Indiana State University Newsroom

Graduate student teaches Android programming in course

May 6, 2013

Indiana State University student Jacob Terry was playing darts with his friend earlier this year and noticed that while electronic dart boards keep score, any other board requires players to keep score on paper.

That's when Terry realized: there's an assignment for that.

Terry is in one of three classes at Indiana State this spring where students learned how to program applications for Android devices. The new course curriculum is the brainchild of Jared Wuerzburger, an Indiana State graduate student who was also a graduate assistant teaching the classes. In the lessons, students learned the basics of programming an Android application. They then needed to consider a problem or situation that they want to improve and create an application to resolve it.

"I've really enjoyed it," said Terry, a junior information technology major from Terre Haute who created an Android app that keeps score of the dart game cricket. "Just the fact that he let us do something that we wanted to do made it fun, and I was even doing it in my spare time at home. I don't really sit around and program about adding two numbers together."

The coursework is a novel approach to introduce information technology majors at Indiana State to computer programming. Wuerzburger, who this spring graduated with his master's in electronic and computer engineering technology before pursuing his doctorate in the fall, enjoyed learning how to program Android devices, as it's a pretty open technology that can easily be modified, he said.

"It allows the students to learn at a pace they like, and they actually take something home with them at the end of the semester," Wuerzburger said, "They have applications that they developed, and can give them to friends and family."

Information technology majors at Indiana State need to take courses to learn about programming. Wuerzburger, who graduated from Indiana State with his bachelor's in information technology in December 2011, developed the new coursework while remembering his own difficulties in learning computer programming.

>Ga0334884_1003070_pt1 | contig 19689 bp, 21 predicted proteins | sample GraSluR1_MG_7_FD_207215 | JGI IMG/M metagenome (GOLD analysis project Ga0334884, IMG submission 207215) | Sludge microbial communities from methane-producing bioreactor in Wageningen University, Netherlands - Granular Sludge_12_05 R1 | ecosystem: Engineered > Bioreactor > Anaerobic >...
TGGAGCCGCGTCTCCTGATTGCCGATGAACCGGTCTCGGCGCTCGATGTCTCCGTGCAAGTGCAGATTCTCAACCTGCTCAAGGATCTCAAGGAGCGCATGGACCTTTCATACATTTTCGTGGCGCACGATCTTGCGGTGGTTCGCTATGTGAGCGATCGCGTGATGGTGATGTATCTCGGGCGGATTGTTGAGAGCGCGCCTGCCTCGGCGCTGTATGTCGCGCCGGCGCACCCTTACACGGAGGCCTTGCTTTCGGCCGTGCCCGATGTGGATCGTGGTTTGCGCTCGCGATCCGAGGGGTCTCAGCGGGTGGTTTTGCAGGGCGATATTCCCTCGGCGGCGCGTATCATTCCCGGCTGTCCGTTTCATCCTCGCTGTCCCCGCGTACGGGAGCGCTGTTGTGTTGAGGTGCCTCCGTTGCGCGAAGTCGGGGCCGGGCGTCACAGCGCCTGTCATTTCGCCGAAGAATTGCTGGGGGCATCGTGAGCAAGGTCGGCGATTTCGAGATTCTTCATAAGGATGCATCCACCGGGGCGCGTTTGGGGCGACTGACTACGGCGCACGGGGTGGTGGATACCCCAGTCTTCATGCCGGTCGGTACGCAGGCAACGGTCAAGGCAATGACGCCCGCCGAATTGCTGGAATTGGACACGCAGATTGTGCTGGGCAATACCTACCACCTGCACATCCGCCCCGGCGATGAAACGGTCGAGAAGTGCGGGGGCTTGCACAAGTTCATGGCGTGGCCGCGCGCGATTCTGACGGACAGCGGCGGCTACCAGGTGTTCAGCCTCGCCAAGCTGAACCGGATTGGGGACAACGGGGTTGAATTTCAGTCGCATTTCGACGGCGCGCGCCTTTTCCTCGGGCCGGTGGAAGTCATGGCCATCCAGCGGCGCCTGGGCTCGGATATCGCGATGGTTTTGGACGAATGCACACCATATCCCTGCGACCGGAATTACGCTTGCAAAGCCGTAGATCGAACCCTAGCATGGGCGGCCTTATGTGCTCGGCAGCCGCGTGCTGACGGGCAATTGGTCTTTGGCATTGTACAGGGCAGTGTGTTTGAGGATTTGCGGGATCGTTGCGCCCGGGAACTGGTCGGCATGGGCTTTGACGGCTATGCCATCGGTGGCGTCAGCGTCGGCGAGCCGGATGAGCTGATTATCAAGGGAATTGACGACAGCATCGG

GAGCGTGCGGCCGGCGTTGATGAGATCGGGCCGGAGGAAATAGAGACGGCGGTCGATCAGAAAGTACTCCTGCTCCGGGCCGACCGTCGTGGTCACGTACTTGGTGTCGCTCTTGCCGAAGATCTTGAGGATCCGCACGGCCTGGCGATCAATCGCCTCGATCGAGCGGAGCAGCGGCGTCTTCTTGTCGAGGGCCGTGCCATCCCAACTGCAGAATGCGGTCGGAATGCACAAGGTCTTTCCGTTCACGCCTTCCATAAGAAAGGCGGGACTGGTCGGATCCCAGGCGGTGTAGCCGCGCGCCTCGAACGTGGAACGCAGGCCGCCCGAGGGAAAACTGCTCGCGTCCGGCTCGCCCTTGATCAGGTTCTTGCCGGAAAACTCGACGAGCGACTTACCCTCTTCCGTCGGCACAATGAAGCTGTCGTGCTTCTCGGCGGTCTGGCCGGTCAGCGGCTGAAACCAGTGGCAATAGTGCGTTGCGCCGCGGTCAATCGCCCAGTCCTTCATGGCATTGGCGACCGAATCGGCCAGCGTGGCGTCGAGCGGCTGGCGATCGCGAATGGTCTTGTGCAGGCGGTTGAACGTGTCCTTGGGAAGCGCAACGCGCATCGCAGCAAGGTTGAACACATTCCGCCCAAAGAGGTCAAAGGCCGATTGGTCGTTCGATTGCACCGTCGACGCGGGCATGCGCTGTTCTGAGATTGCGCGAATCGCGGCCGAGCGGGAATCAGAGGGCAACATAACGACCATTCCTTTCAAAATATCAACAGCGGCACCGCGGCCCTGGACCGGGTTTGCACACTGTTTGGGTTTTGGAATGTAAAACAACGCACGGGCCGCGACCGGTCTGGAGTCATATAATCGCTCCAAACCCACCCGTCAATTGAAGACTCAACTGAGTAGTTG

"I'm just happy that I can give back after what I've been given from the university," Wuerzburger said. "I'm just excited to be a part of the College of Technology team, and I've never been in an environment before where I could impact people in a positive way, and where everyone around me" has the exact same goal.

Wuerzburger developed the new curriculum as part of a five-week initiative in an information technology course. The Android application development has caught on, however, and in the fall it will be a full semester course offered to students.

"We as a department in electronics and computer engineering technology wanted to get response from the students on how well-received it was," said Edie Wittenmyer, who was the instructor of the classes where Jared was a graduate assistant. "It's been overwhelming."Adam Nover, a freshman information technology major from Greenwood, felt lost when he first tried learning computer programming in the fall. Yet the approach to learning Android programming has been better, and he has enjoyed it.

One of the strengths, Nover said, is that people programming an Android application can plug their Android device into the computer and immediately see how the application is coming together and how it will look and function for users.

He also is planning to take the new class in Android programming to be offered next fall.

"Visually, it makes sense, because you can see what's going on," Nover said. "This has really helped for me to understand the concept of it."

Photo: (ISU/Tony Campbell)Indiana State University graduate assistant Jared Wuerzburger, left, works with a student who is creating an application for Android devices. Wuerzburger created the coursework as a way to introduce information technology majors to computer programming.

Photo: (ISU/Tony Campbell)Indiana State University graduate assistant Jared Wuerzburger, right, works with a student. Wuerzburger, who earned his bachelor's degree in information technology from Indiana State, also will graduate with his master's degree in electronics and computer engineering technology in May before pursuing his doctorate at ISU this fall.

Contact: Edie Wittenmyer, instructor, electronics and computer engineering technology and human resource development and performance technologies, (812) 237-3387 or

Writer: Austin Arceo, assistant director of media relations, Office of Communications and Marketing, Indiana State University, 812-237-3790 or